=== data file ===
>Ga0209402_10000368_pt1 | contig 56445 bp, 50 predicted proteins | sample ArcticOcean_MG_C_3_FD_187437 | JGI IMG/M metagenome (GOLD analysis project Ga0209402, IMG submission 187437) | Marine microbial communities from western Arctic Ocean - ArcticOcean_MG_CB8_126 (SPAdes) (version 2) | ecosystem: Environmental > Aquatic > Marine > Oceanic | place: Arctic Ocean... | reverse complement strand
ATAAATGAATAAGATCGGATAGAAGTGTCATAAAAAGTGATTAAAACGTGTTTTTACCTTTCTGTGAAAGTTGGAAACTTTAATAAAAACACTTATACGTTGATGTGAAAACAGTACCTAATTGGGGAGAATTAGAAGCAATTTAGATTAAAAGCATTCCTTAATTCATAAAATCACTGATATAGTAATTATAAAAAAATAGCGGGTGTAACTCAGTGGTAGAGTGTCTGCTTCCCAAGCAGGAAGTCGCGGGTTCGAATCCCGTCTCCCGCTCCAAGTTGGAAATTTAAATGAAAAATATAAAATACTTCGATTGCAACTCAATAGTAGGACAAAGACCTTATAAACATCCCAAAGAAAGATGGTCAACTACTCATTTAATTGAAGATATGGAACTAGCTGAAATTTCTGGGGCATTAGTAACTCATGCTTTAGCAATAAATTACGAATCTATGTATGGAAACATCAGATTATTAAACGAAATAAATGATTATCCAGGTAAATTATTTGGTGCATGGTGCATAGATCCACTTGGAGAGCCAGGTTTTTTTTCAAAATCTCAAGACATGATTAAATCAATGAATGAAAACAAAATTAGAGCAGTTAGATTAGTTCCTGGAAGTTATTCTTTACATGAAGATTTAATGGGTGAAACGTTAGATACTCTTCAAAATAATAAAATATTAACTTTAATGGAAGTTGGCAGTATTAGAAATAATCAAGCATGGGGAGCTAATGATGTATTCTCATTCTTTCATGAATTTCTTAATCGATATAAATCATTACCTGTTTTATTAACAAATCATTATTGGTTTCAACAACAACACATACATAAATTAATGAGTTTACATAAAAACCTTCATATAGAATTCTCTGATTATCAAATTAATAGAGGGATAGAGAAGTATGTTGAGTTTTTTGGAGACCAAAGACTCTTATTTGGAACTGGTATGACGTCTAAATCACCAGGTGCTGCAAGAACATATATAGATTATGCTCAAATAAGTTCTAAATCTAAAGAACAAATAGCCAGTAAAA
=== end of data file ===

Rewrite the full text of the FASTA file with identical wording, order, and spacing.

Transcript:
>Ga0209402_10000368_pt1 | contig 56445 bp, 50 predicted proteins | sample ArcticOcean_MG_C_3_FD_187437 | JGI IMG/M metagenome (GOLD analysis project Ga0209402, IMG submission 187437) | Marine microbial communities from western Arctic Ocean - ArcticOcean_MG_CB8_126 (SPAdes) (version 2) | ecosystem: Environmental > Aquatic > Marine > Oceanic | place: Arctic Ocean... | reverse complement strand
ATAAATGAATAAGATCGGATAGAAGTGTCATAAAAAGTGATTAAAACGTGTTTTTACCTTTCTGTGAAAGTTGGAAACTTTAATAAAAACACTTATACGTTGATGTGAAAACAGTACCTAATTGGGGAGAATTAGAAGCAATTTAGATTAAAAGCATTCCTTAATTCATAAAATCACTGATATAGTAATTATAAAAAAATAGCGGGTGTAACTCAGTGGTAGAGTGTCTGCTTCCCAAGCAGGAAGTCGCGGGTTCGAATCCCGTCTCCCGCTCCAAGTTGGAAATTTAAATGAAAAATATAAAATACTTCGATTGCAACTCAATAGTAGGACAAAGACCTTATAAACATCCCAAAGAAAGATGGTCAACTACTCATTTAATTGAAGATATGGAACTAGCTGAAATTTCTGGGGCATTAGTAACTCATGCTTTAGCAATAAATTACGAATCTATGTATGGAAACATCAGATTATTAAACGAAATAAATGATTATCCAGGTAAATTATTTGGTGCATGGTGCATAGATCCACTTGGAGAGCCAGGTTTTTTTTCAAAATCTCAAGACATGATTAAATCAATGAATGAAAACAAAATTAGAGCAGTTAGATTAGTTCCTGGAAGTTATTCTTTACATGAAGATTTAATGGGTGAAACGTTAGATACTCTTCAAAATAATAAAATATTAACTTTAATGGAAGTTGGCAGTATTAGAAATAATCAAGCATGGGGAGCTAATGATGTATTCTCATTCTTTCATGAATTTCTTAATCGATATAAATCATTACCTGTTTTATTAACAAATCATTATTGGTTTCAACAACAACACATACATAAATTAATGAGTTTACATAAAAACCTTCATATAGAATTCTCTGATTATCAAATTAATAGAGGGATAGAGAAGTATGTTGAGTTTTTTGGAGACCAAAGACTCTTATTTGGAACTGGTATGACGTCTAAATCACCAGGTGCTGCAAGAACATATATAGATTATGCTCAAATAAGTTCTAAATCTAAAGAACAAATAGCCAGTAAAA